Both Cage and Eno share a Spartan simplicity and a yearning for immediacy.

On a traipse through Egypt, he recounts encountering a boy on a bike passing by repeating, "I am here."  Eno observes: "Perhaps the central and single message of humanity."

Eno's humanity is much in evidence in his reflections on Bob Geldorf's historic Live Aid concert and in his trips to and anguish over the more recent Serbian, Bosnian and Croatian catastrophe.

Passionate, incisive and brilliant, Eno's diary not only offers fascinating insights into music-making, but also hilarity:

"Starting to think that all of the world's major problems can be solved with either oyster sauce or backing vocals."

"A proposal that car-horns be tunable by their owners. Interesting to see what social harmony or discord would then develop."

"There are many futures and one status quo."

"Took a long walk this morning - down 7th Avenue to 42nd street. Such nostalgic air - cool but clear, straight up Manhattan fresh off the Atlantic, having crossed the Sargasso Sea, then accented with all those residual traces of faint fishiness, cinnamon muffins, subway urine, women's perfumes, bacon, coffee, newsprint."

Eno recalls Japanese calligraphers who spend "a whole day spent grinding inks and preparing brushes and paper, and then, as the sun begins to go down, a single burst of fast and inspired action. . .more and more I want to try that Japanese model: to get everything in place (including your mind, of course) first, and then to just give yourself one chance. It seems thrilling."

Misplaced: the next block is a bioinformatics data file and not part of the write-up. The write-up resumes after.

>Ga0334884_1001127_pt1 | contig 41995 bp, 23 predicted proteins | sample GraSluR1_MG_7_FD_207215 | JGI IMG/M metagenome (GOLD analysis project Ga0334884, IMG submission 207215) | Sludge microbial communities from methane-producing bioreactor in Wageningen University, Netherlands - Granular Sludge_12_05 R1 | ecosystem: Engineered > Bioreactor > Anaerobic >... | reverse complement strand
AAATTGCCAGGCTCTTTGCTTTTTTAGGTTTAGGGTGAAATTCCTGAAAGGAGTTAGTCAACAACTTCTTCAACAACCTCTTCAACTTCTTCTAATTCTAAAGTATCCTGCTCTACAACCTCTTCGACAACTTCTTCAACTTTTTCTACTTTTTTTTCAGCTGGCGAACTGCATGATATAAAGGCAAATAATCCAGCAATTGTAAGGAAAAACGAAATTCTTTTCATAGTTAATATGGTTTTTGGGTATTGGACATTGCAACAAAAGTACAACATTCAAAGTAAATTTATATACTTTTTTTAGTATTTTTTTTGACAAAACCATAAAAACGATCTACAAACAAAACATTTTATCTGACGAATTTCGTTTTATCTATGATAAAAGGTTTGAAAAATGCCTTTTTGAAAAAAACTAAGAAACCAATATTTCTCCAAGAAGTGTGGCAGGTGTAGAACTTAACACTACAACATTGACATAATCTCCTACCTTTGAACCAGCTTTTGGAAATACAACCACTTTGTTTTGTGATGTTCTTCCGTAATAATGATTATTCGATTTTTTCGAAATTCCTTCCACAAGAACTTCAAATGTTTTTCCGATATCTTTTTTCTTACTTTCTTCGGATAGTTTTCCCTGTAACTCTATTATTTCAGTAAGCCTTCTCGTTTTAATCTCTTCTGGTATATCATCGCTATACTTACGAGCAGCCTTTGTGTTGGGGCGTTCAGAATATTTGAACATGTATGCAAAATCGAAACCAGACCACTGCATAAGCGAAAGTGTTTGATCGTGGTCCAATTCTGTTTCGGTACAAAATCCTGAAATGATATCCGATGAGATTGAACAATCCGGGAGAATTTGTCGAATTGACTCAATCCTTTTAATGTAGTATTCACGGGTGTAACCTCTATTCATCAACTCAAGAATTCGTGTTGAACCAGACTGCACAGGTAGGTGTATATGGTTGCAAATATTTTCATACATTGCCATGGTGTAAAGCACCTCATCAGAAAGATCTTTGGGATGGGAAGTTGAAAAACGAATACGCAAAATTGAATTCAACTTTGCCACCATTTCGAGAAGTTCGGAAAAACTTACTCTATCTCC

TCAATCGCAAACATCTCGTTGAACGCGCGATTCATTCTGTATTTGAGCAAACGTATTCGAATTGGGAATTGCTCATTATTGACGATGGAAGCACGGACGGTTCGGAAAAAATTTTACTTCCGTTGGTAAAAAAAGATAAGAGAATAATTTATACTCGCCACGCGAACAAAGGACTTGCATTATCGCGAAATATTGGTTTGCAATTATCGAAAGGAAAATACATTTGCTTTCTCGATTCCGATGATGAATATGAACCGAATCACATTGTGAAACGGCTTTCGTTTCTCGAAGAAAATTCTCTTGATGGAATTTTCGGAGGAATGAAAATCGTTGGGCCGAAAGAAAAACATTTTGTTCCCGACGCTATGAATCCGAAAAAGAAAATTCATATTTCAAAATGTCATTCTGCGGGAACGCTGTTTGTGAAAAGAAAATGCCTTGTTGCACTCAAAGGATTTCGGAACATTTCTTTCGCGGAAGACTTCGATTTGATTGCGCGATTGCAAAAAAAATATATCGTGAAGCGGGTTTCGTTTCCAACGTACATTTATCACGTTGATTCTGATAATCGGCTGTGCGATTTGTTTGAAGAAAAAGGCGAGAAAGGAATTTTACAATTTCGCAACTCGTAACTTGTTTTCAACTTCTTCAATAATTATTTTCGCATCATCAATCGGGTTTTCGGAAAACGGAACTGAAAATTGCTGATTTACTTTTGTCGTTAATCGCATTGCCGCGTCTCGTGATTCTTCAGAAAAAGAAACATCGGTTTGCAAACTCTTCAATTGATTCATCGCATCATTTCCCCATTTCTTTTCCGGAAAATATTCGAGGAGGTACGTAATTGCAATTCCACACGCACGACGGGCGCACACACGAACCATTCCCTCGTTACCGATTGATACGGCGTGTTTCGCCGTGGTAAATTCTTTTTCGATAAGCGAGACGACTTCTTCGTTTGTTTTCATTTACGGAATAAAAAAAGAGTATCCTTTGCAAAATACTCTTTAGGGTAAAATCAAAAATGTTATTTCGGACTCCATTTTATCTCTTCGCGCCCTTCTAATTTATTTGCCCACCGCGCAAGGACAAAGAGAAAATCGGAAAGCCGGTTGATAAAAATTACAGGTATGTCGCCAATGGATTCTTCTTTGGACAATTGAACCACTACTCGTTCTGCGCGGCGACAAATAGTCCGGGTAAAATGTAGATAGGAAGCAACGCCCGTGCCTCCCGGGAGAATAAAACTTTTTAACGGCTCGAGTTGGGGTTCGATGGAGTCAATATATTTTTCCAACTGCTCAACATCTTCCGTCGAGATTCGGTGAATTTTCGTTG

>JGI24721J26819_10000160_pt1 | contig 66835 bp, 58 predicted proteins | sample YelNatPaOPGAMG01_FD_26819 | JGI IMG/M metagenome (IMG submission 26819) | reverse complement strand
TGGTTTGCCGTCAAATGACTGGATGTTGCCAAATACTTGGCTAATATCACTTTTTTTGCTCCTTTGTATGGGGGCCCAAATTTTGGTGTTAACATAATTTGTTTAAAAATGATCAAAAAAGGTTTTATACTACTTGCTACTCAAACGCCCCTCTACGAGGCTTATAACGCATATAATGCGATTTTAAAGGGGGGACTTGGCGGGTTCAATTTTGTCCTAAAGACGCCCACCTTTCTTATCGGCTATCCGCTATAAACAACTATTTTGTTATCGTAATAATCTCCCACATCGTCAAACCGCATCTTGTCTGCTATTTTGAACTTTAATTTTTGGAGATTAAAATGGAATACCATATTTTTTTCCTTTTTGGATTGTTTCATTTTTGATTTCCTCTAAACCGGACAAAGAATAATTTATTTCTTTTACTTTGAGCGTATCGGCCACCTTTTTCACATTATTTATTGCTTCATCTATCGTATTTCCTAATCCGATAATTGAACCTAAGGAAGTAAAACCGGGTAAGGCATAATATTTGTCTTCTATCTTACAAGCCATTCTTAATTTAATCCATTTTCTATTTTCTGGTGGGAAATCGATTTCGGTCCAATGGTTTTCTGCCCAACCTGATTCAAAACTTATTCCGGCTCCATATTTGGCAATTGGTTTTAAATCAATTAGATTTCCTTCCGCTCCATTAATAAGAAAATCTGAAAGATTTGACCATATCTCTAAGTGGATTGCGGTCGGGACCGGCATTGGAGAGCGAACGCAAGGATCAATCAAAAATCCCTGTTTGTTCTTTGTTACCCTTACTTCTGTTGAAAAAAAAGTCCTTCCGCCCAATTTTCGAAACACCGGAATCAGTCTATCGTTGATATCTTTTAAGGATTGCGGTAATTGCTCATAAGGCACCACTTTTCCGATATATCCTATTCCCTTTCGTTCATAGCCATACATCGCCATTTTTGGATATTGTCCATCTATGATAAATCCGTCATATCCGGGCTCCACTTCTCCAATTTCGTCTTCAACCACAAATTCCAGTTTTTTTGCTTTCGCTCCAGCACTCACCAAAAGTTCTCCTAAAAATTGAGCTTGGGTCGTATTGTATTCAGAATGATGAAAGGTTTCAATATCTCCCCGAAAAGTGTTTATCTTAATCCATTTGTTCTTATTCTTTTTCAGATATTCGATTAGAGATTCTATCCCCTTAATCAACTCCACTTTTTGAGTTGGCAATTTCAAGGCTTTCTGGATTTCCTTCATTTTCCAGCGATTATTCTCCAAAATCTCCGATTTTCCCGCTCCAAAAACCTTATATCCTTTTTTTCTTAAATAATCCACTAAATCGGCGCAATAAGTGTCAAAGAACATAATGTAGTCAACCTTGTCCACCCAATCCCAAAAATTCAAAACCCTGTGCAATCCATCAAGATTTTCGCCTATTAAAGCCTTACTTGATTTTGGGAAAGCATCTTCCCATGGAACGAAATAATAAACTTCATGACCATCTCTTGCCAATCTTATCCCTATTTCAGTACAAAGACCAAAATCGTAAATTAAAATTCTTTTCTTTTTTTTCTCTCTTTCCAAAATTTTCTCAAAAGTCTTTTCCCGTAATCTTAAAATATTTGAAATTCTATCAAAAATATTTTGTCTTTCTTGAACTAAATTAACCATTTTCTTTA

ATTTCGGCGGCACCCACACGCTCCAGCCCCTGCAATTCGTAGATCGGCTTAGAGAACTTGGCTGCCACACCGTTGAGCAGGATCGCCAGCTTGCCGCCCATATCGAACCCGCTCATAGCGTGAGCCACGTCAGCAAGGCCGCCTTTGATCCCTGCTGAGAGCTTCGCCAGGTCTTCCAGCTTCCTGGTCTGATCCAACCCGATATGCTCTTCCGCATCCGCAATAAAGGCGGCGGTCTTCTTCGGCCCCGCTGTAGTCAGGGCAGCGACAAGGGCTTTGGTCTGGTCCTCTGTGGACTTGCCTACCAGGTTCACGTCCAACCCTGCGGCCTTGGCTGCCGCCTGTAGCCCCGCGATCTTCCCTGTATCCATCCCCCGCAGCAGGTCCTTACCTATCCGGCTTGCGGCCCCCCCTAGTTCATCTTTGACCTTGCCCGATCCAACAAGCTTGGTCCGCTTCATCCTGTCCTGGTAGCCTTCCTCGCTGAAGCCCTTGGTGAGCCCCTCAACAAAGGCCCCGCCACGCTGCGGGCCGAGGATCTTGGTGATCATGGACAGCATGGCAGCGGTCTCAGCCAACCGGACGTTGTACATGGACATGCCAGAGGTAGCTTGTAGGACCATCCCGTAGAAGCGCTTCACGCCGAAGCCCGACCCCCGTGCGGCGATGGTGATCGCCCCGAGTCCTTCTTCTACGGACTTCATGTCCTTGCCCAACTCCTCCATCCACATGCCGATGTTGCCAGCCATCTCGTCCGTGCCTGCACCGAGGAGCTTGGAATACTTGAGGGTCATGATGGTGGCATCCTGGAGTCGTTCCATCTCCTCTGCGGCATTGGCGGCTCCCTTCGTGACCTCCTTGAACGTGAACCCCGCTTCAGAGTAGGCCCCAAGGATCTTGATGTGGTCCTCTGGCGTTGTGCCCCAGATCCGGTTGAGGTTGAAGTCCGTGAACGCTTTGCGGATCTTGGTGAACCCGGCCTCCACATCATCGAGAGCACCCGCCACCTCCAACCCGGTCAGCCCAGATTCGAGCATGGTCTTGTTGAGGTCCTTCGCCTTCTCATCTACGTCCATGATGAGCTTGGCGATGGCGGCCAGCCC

The appendices in the title refer, of course, to the quite lengthy and important notes, as in an appendix, at the back (third, or so) of the book.

I once was in Manny's Music store on west 48th Street buying a synthesizer and talking to my guru there, Rick Stevenson, when Eno came in. Rick offered to introduce me, but I shuddered and declined, telling myself I would never disturb an important artist contemplating a new instrument. Hypocrite that I am, I did talk briefly to Pat Metheny once at Manny's, but while I really like Metheny, I idolize Eno for he changed my life. I have loved jazz since staying up late at night when I was still a teenager to listen to Mort Fega and Symphony Sid with their great jazz radio programs that started at midnight trying to sort out Coltrane's "My Favorite Things," and dancing holes in my socks to Miles's "Sketches of Spain," but I always felt I had no creative talent.